On-line classified ads targeted by fraudsters

Police issue warning about 'criminal cashback' scam

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Anyone who thinks they have been a victim of criminal cashback is advised to contact their local police. More details of the scam can be found on the Metropolitan Police's website on www.met.police.uk/fraudalert for more details or e-mail fraud.alert@met.police.uk.

If you are advertising through the classifieds on this site and receive a approach about which you are suspicious contact info@neighbournet.com

Also report any e-mails received to the mail provider of the person sending you the message. Usually this can be done by putting abuse@ before their domain name e.g. abuse@hotmail.com

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The Police are warning the public of a new type of fraud being dubbed 'criminal cashback'. The new fraud is aimed at anyone who advertises something for sale, be it over the internet, in the local paper, in the specialist press or in a shop window. Average losses are between £3000 and £5000.

Criminals have targetted members using the classified ads on this site earlier this year but thanks to users promptly notifying us of their suspicions we were able to issue a warning to all advertisers and inform the police.

The targeted victim will be contacted by the fraudster posing as a buyer. Whatever the price of the item for sale, the 'buyer' (or their agent/associate) will send a UK cheque or bankers draft for significantly more than the asking price. The 'buyer' will then enter into an agreement with the vendor that this overpayment will be returned to them via 'money transfer' or sent to a third party or shipping agent once it 'clears' in the vendors account.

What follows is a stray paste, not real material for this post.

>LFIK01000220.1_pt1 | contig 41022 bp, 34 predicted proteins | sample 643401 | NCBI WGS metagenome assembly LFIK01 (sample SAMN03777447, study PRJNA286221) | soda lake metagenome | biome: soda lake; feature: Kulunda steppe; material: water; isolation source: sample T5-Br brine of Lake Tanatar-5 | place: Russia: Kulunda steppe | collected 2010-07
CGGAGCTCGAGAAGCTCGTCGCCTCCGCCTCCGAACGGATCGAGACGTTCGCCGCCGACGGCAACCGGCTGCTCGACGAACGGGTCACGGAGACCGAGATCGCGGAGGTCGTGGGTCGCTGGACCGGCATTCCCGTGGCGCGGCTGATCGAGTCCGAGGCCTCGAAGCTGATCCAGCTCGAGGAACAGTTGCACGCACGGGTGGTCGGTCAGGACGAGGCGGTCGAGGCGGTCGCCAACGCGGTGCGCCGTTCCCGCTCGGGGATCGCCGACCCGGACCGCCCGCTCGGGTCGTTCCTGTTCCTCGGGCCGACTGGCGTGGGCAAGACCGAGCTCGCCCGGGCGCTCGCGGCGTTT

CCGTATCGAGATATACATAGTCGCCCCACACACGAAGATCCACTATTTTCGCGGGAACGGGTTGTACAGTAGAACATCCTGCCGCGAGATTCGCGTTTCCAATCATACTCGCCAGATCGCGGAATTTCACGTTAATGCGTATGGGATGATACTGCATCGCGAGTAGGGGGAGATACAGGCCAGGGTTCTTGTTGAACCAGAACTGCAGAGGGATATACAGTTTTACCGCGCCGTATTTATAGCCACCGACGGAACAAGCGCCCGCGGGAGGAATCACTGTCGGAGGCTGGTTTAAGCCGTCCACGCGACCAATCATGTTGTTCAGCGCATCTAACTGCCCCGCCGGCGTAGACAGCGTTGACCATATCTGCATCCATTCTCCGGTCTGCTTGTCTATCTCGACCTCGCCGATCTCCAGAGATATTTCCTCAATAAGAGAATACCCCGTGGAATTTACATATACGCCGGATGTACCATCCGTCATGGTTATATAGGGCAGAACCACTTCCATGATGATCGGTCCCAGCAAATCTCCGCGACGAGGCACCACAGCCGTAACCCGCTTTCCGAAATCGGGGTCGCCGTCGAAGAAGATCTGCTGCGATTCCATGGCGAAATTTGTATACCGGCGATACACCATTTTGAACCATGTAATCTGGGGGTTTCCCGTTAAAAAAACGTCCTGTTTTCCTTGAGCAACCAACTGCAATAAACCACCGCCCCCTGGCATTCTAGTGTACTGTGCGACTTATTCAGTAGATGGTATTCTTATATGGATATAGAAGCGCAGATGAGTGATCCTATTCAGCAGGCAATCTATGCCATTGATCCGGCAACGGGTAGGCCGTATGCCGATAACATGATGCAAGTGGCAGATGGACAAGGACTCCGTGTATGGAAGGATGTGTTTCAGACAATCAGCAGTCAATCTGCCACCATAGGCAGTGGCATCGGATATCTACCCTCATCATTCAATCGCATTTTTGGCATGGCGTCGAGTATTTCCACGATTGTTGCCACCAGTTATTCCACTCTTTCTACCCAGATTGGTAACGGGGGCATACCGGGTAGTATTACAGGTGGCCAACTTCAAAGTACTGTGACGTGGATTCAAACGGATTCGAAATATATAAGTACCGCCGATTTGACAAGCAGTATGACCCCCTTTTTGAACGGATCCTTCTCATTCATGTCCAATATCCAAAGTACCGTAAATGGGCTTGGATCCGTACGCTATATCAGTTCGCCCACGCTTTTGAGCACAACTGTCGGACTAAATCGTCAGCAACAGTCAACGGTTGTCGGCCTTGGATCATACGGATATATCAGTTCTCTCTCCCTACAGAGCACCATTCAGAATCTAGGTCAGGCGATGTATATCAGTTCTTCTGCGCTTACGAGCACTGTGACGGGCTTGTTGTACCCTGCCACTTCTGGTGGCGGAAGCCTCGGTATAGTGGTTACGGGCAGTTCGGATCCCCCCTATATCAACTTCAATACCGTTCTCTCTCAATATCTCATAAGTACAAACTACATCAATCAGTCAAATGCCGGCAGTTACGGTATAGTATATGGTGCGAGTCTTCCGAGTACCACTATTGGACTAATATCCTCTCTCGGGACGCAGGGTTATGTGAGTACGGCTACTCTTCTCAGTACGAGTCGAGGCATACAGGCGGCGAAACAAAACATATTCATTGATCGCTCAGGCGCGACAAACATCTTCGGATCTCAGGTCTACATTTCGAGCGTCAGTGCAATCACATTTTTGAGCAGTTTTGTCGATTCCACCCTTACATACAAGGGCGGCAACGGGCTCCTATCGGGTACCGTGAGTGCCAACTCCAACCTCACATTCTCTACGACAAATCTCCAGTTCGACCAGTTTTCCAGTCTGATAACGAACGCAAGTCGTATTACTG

The crux of the scam is that the victim does not believe there is any risk in doing this, due to public misunderstanding of the banks 'clearing' cycle.

Once a cheque/bankers draft has 'cleared' it will show in a bank account as a credit and funds to the value of it can be drawn out. However, if the cheque/bankers draft is fraudulent or stolen its value will be taken back out of the account to which it was paid when this fact is discovered. This can be up to weeks later.
In effect the victim is being duped into sending their own cash to the fraudster by irreversible 'money transfer' in response to their worthless piece of paper. The victim and not the bank is liable for this loss.

The Metropolitan Police has worked closely with the British Banking Association and APACS to try and highlight this fraudulent crime in an attempt to raise public awareness and by doing so prevent further offences and disrupt the criminal gangs involved.

DCI Stuart Dark, from the Met's Economic and Specialist Crime Unit, said, " The advice to anyone who is selling something is do not accept a cheque or bankers draft for any amount over your asking price. You should also be suspicious if the buyer appears reluctant to meet up to view an item for sale where this would normally be the usual procedure (i.e. a car, scooter). If you have already been overpaid for an item, do not transfer any cash from your own account to anyone connected with the deal by money transfer - even if their funds appear 'cleared'. Also, don't be afraid to ask questions of your customer, don't be afraid to work at your own pace (fraudsters often hurry you into making a mistake), and don't be afraid to seek advice or to terminate a sale."

November 29, 2004